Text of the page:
Lagos airport’s new terminal ready February 2021
The new terminal at the Murtala Muhammed International Airport (MMIA), Lagos, will be ready for use in February.
The Federal Airports Authority of Nigeria (FAAN), yesterday, disclosed the new completion date to House of Representatives members on an oversight function in Lagos.
In a related development, FAAN has deepened a cashless policy as part of measures to plug loopholes, optimise revenue generation/ collection, and promote efficiency.
The terminal was one of the four facilities to be built under the Nigeria-Chinese $500 million loan deal signed in 2013 and scheduled for completion in 2015. Though the terminals in Abuja and Port Harcourt have since been completed, those of Lagos and Kano are still in the works.
Managing Director of FAAN, Rabiu Yadudu, told lawmakers that the terminal would have been completed this December, but for the emergence of the COVID-19 pandemic that slowed down the China Civil Engineering Construction Corporation (CCECC) operation.
Yadudu said the work had since regained momentum and near completion for the February opening.
The MD added that FAAN had taken some steps to improve revenue generation and curb spending in recent months, assuring that the agency would continue on that path.
Some of the steps taken include the suspension of procurement of non-essential items, reduction in all staff-related costs to the barest minimum, and an aggressive debt recovery drive.
Others, according to Yadudu, are plugging revenue loopholes, cash and fly policy, promotion, and enforcement of the cashless policy, and the continuous strengthening of Business and Operational Excellence by improving on people, processes, platforms, and performances.
“In keeping with our vision and mission, we have strategically positioned ourselves to ensure that we have modern and up-to-date high-tech equipment and facilities that will aid better security, safety, and comfort of all stakeholders.
“Aviation business is global, technical and highly regulated with huge infrastructure requirements. It is necessary to add that the aviation business is driven by volumes and turnaround with an operating profit margin of between 2.5 per cent to five per cent. Without the required volumes and traffic, it will be difficult to breakeven.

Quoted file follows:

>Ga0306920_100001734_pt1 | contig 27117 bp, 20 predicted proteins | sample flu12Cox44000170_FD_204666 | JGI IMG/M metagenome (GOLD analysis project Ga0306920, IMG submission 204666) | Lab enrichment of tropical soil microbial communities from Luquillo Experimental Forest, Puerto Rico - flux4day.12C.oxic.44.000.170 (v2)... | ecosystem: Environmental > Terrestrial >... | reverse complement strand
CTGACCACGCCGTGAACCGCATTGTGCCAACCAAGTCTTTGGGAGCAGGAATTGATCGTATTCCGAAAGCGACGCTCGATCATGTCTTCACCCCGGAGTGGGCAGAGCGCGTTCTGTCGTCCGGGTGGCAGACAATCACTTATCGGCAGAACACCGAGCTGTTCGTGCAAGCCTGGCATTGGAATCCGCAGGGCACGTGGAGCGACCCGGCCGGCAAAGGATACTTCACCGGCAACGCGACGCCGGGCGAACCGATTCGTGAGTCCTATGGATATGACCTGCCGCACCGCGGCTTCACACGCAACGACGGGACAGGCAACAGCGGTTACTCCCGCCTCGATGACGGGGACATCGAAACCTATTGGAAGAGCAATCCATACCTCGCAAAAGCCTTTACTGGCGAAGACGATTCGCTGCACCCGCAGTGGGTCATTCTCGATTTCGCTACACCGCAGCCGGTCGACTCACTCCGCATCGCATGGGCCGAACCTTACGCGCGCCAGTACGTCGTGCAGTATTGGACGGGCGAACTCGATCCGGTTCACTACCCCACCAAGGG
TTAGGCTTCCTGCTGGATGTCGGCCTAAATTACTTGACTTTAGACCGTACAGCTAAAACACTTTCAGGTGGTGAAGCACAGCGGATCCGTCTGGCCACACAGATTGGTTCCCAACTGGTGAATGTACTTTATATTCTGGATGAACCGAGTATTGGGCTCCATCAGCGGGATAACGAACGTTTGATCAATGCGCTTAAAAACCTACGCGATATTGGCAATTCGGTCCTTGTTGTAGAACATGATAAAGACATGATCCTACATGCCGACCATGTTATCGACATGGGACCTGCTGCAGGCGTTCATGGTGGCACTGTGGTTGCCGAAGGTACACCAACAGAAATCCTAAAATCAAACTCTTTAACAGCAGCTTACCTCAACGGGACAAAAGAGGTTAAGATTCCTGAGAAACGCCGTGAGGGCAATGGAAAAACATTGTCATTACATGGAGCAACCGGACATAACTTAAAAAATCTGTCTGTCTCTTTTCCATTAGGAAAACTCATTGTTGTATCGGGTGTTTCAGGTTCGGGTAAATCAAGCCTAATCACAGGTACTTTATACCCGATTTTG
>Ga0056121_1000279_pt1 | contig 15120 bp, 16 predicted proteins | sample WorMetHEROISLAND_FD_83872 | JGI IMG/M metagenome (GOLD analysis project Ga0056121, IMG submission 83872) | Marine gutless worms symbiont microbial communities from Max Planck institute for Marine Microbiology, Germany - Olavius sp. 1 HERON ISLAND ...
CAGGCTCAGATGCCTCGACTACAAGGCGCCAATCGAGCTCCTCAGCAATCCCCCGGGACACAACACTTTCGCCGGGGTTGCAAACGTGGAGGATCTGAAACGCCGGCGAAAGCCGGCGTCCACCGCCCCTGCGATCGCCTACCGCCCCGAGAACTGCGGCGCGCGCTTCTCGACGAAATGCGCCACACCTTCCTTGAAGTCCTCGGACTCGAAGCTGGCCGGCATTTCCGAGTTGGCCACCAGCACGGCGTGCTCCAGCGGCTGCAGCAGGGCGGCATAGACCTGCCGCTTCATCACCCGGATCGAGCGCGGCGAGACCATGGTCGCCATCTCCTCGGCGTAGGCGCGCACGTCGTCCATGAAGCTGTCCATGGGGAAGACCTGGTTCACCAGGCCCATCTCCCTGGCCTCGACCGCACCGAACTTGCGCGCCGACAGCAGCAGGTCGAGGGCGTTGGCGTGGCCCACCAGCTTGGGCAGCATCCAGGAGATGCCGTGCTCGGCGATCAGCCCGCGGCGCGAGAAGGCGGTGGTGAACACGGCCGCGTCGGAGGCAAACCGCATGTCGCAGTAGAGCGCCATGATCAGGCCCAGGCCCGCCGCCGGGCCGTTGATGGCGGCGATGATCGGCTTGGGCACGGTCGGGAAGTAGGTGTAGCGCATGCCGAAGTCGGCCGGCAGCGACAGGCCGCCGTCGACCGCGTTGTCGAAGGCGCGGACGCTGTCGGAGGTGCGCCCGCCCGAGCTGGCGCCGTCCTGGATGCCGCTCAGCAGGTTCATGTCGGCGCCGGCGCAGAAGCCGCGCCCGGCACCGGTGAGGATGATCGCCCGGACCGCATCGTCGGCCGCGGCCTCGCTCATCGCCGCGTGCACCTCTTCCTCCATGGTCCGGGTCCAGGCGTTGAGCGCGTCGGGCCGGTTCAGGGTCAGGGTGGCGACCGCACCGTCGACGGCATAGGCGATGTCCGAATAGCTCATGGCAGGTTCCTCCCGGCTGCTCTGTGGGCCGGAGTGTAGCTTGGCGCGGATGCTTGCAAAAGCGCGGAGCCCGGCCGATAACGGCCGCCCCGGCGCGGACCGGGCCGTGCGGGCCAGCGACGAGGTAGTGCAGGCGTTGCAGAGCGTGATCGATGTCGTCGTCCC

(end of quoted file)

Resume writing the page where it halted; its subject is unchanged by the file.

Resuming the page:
“Therefore, the aviation agencies will urgently need intervention funds from the Federal Government to address infrastructural gaps and position the industry for better service delivery and contribution to the national economy,” Yadudu said.
Chairman, House Committee on Aviation, Nnolim Nnaji, commended FAAN for steps taken so far to improve services to airlines, air travellers, and other users of airports nationwide.
Nnaji said there had been some improvements in the facilities at the airports in the last year, despite the challenges of 2020, and charged the management of FAAN to invest more in safety and security infrastructure.
He said: “The worst we had was the COVID-19 pandemic. We are happy that the industry is coming back. As you can see, a lot of things were abandoned but contractors are now coming back to the site.
“Last year, we noticed that there was no connection between the old and the new terminal, but today, as you can see, they have done the connection. What the Managing Director of FAAN said is that by February 2021, they will open up the corridor for passengers to use. We are impressed with FAAN.”
“Last year, there was no apron like this, but this year, we now have it. It goes to show that FAAN is working and moving forward. We are happy with FAAN and we are ready to support the industry to move forward.”